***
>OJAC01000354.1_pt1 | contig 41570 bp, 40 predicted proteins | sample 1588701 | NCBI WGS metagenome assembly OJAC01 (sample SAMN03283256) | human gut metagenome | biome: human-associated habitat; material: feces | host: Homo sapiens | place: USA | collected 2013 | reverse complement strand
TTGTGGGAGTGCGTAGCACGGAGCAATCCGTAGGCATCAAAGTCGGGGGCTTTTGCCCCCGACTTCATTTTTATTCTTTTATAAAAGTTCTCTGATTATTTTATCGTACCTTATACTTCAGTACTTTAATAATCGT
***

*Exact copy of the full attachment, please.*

>OJAC01000354.1_pt1 | contig 41570 bp, 40 predicted proteins | sample 1588701 | NCBI WGS metagenome assembly OJAC01 (sample SAMN03283256) | human gut metagenome | biome: human-associated habitat; material: feces | host: Homo sapiens | place: USA | collected 2013 | reverse complement strand
TTGTGGGAGTGCGTAGCACGGAGCAATCCGTAGGCATCAAAGTCGGGGGCTTTTGCCCCCGACTTCATTTTTATTCTTTTATAAAAGTTCTCTGATTATTTTATCGTACCTTATACTTCAGTACTTTAATAATCGT